What does it sound like?:
(First, full disclosure – like many Afterworders I know @Colin_H on the blog, and a little bit off the blog as well, and no, I didn’t pay for my copy of this album. Having said that, I would gladly have paid good money for it and I would still have wanted to review it if I hadn’t known him at all!)
This is a largely instrumental album, a remastered and expanded edition of the 2010 original version that contained only the seven tracks comprising The Ice Museum Suite. Five more instrumental tracks have been added to this beautiful reissue, along with four wonderful vocal tracks.
The Ice Museum Suite (tracks 4-10) is a journey into the Arctic and through the ages of exploration, held together by a common musical theme. As I listen to each track I can feel the changes in the weather, I can see the vast emptiness of the never ending ice, I can get lost in the emotions of a journey into the unknown. And I listen, impressed, to Colin’s beautiful guitar playing. ”To Sail For Eternity” especially is an absolutely gorgeous solo effort on acoustic guitars, and ”The Last Place On Earth” is another kind of gorgeous with the icy melodic beauty of the flugelhorn floating over calm waves of keyboard and drum.
The added instrumental tracks are also lovely in different ways, from the mellow surf music-inspired first track, over two Fridtjof Nansen-inspired tracks leading perfectly into the following Suite, then a sweet little piece for clarinet and guitar written for, and played with, a good friend, and finally my favourite; ”Passing Away: For the Dodo and the Great Auk”, played by a string quartet.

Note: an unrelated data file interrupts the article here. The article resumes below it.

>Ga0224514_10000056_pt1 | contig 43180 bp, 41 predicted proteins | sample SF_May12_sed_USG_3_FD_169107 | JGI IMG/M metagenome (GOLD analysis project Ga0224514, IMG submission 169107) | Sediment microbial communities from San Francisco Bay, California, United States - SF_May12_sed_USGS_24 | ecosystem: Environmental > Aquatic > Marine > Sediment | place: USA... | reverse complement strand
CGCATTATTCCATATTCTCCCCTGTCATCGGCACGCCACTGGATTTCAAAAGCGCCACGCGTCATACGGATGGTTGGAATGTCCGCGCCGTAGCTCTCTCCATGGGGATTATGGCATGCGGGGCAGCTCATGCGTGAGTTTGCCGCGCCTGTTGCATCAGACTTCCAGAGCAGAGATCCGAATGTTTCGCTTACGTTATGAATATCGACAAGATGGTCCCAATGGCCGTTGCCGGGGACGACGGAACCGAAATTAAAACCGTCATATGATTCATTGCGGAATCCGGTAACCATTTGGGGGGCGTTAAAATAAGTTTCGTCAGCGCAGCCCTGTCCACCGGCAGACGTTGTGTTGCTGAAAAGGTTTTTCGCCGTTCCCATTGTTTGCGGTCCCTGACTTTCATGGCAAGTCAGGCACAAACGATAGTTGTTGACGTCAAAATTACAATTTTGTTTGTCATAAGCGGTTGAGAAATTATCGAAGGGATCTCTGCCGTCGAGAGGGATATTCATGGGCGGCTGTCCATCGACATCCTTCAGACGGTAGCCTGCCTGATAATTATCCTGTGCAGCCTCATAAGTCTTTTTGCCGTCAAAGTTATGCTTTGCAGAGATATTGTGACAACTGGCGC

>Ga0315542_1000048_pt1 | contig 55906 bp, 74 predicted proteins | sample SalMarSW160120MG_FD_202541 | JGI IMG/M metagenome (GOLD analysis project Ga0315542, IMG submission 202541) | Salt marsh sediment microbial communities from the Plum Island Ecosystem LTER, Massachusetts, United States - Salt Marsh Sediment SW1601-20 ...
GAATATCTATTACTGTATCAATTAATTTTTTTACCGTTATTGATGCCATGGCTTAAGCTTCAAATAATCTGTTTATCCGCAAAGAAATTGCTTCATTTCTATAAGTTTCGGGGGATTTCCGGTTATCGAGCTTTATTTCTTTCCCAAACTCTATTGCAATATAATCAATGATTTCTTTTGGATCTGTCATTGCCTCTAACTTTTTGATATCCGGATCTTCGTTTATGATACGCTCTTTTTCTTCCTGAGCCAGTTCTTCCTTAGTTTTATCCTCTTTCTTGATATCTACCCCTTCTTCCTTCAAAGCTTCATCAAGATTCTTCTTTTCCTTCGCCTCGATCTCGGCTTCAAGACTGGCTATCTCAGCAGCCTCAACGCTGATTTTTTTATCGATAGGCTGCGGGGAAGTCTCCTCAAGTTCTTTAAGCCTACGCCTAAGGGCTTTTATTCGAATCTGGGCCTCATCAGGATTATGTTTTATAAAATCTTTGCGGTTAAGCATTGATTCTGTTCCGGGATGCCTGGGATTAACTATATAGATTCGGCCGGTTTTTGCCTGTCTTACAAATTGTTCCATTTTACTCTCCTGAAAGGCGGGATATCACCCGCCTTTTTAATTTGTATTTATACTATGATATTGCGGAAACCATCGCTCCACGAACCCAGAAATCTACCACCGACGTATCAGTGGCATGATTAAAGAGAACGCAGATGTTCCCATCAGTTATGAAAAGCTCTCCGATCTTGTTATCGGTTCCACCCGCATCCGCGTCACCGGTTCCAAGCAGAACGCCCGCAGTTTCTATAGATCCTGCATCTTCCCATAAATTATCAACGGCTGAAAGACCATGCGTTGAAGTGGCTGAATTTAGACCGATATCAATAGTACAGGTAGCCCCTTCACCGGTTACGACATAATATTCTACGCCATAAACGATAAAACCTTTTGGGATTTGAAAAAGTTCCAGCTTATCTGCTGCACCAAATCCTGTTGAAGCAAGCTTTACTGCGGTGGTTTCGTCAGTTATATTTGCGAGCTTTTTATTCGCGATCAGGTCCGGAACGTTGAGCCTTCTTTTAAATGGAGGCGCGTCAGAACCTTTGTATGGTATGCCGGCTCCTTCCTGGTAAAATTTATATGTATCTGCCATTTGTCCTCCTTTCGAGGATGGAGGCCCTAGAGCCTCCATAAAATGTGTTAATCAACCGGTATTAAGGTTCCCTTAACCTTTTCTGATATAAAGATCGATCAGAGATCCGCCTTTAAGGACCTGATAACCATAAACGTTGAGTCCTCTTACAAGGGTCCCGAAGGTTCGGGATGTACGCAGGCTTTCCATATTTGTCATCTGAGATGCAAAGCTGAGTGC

And then comes four wonderful songs, the first sung by Carol-Anne Lennie and the rest by Colin himself (with occasional back-up singing by Karen Smyth). I’m finding myself humming all of them daily while I go about my business, very catchy and full of melancholy beauty. Complete earworms (in a good way). I don’t know which one I love more, it changes daily (today it’s ”Rust”).
This is an album that gets better and better, with each track and each listen. It’s prog, in the best possible way, with flavours of jazz and folk – and you know it has to be prog when you find both a Jan Akkerman solo and a Tibetan singing bowl on the same album…
What does it all *mean*?
That The Afterword is littered with talented people.
Goes well with…
A warm blanket, a comfortable armchair and a hot mug of tea to sip on when the Arctic cold hits you.
Or slow cooking.
Might suit people who like…
Prog rock. Instrumental music. Great songs. Yes, OK: and The Mahavishnu Orchestra…!
In fact, most people on The Afterword.